• Supergirl Featured Image 40 Days of Supergirl Longform 

    Supergirl & The Power Of Hope

    By | September 14th, 2016
    Posted in 40 Days of Supergirl, Longform | % Comments

    You have given them an ideal to aspire to, embodied their highest aspirations. They will race, and stumble, and fall and crawl, and curse… and finally, the will join you in the sun, Kal-El.

    Those words, spoken by Jor-El to this son, Kal-El, from “All-Star Superman” #12 are words that, I feel, embody Superman more than any other. They perfectly capture what he embodies, why he exists and concisely explain why people like me love the character so much. He exists as a reminder of a better way of living. He exists as a reminder that kindness will win win out, no matter what. He exists as a reminder to be a better person, no matter who stands in your way.

    As Superman grew in popularity through the 50s and 60s, DC gradually expanded the cast of characters around him. The majority of these were, weirdly enough, pets of one form or another, but the dynamics of these additions show something about the kind of a character that Superman is. With, say, Batman, DC expanded that cast of characters in what we consider a very traditionally superhero comics way; they gave him a younger, more vibrant sidekick and an elderly, supporting mentor and a peer whose shoulder he could lean on in times of strife. These are the dynamics that have stuck with Batman pretty much every since and many new additions to the Bat books even nowadays tend to fill one of these roles.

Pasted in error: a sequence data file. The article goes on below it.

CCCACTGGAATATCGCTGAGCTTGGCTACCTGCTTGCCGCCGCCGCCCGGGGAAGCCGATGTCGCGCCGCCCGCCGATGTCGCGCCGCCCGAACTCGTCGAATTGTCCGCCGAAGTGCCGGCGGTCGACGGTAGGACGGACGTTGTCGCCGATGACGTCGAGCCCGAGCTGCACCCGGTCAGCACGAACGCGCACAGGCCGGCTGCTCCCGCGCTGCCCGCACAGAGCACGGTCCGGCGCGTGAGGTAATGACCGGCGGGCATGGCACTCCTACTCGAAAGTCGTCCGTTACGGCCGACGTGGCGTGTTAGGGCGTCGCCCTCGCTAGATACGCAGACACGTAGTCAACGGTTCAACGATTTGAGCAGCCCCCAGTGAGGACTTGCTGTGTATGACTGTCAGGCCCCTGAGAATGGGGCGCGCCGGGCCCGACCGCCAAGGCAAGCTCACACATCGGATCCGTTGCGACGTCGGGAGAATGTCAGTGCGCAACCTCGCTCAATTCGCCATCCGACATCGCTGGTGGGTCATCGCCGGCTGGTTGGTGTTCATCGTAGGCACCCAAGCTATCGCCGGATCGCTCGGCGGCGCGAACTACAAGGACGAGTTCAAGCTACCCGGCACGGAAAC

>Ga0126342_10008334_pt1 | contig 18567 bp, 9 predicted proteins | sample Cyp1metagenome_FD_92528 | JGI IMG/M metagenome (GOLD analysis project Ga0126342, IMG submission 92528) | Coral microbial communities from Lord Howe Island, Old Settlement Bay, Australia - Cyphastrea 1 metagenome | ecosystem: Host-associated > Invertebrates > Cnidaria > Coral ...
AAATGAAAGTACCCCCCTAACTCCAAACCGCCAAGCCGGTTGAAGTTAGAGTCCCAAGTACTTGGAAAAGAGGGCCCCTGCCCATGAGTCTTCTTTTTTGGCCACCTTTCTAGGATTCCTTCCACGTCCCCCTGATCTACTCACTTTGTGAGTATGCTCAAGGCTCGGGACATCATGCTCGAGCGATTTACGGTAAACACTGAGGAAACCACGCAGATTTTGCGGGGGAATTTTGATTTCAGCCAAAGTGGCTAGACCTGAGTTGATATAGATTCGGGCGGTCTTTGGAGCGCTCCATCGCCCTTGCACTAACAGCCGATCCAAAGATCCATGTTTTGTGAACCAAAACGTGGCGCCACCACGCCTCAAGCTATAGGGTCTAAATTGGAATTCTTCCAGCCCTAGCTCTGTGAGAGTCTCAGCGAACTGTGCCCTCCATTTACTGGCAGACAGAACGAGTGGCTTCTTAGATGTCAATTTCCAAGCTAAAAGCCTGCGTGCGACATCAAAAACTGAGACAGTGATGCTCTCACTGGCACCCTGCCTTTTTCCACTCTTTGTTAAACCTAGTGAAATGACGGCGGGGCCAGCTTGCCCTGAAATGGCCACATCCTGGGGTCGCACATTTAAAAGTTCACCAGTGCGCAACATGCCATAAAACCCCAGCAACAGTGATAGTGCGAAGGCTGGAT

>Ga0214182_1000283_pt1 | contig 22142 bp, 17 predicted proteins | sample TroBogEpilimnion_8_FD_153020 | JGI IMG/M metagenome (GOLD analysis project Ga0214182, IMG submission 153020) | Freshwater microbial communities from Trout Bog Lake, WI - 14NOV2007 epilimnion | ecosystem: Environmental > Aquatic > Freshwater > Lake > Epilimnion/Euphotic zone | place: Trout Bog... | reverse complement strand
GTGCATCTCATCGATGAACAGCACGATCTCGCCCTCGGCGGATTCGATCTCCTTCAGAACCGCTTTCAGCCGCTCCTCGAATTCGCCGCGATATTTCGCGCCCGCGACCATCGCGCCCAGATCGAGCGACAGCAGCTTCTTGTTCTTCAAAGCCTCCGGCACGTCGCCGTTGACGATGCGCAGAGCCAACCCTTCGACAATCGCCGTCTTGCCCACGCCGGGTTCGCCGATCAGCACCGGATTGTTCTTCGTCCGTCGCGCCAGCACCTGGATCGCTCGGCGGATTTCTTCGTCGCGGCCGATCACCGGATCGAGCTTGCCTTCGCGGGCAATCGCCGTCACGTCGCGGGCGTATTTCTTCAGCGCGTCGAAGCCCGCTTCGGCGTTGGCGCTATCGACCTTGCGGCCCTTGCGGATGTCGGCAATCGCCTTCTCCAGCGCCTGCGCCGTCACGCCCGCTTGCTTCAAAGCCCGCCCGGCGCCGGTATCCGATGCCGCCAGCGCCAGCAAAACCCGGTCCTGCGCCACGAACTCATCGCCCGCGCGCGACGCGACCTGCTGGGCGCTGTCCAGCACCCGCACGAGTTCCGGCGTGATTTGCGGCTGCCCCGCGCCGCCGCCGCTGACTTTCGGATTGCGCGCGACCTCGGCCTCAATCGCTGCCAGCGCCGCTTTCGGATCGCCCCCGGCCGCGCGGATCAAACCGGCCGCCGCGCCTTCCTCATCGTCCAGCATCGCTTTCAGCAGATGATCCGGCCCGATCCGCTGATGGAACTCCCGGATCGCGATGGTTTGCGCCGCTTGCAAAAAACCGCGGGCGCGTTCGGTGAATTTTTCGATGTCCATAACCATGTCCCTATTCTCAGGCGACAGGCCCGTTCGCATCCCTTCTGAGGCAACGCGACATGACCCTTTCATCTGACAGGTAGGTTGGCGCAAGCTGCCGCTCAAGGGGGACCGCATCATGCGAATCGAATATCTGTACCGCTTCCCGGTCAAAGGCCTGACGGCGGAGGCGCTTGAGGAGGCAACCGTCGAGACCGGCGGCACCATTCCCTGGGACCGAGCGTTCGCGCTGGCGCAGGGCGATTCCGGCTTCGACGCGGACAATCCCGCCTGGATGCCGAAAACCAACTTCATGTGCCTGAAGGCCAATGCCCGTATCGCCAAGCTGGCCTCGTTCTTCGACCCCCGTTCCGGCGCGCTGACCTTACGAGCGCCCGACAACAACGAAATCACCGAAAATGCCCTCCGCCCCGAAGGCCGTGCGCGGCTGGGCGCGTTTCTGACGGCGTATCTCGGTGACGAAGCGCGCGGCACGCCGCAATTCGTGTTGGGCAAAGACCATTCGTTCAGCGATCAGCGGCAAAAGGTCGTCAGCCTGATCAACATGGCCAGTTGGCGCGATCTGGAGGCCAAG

With Superman, DC gave him a family. That is the core of his extended cast from the Kents to Lois and Jimmy to the character we will be talking about for the rest of this month: Supergirl. It’s telling that Supergirl’s most popular and long lasting incarnation is as Kal-El’s cousin and for good reason. By being the lone survivors of the House of El, they become each others’ only link to Krypton. Their familial bond becomes something that carries on the legacy of their lost homeworld and begins the foundation of this superfamily that would soon add Kon-El, Power Girl, Cir-El, Krypto, Lor-Zod, John Henry Irons… the list goes on, but these two created a family dynamic built on hope.

    What I want to look at here, specifically, is what Supergirl means, what Supergirl represents. I believe that there is a superheroic pantheon of stories where each superhero represents a different quality that builds upon a larger metanarrative that teaches us how to live better lives. If Superman represents an ideal to strive towards, if he represents the inherent responsibility that comes with living with such awesome power, then what message does Supergirl have for us? Superhero stories exist as moralising tales and their characters often represent their specific parable through each of their stories. For Superman, it is the responsibility of those with power to act in the benefits of those without. It’s a simple throughline that connects every Superman story. What, then, does Supergirl represent?

    To me, Supergirl represents the freedom of youth. Supergirl is, more than most comic book characters, a character that connects to a younger audience. She is, in almost every case, portrayed as a young adult coming to Earth and having to learn the customs of its peoples as well as living with the incredible power she now has under Earth’s yellow sun. This is why CW’s Supergirl works so well; because the show understands this and builds every story the show tells around this. People tend to decry Superman as a character when he is portrayed as perfect and infallible, but it is actually something that works when the story focuses on Supergirl. In Supergirl, Superman is portrayed as this perfect, unobtainable ideal that Kara believes she cannot possibly attain. She can never be as good or as pure as Superman, she can only be a pale imitation.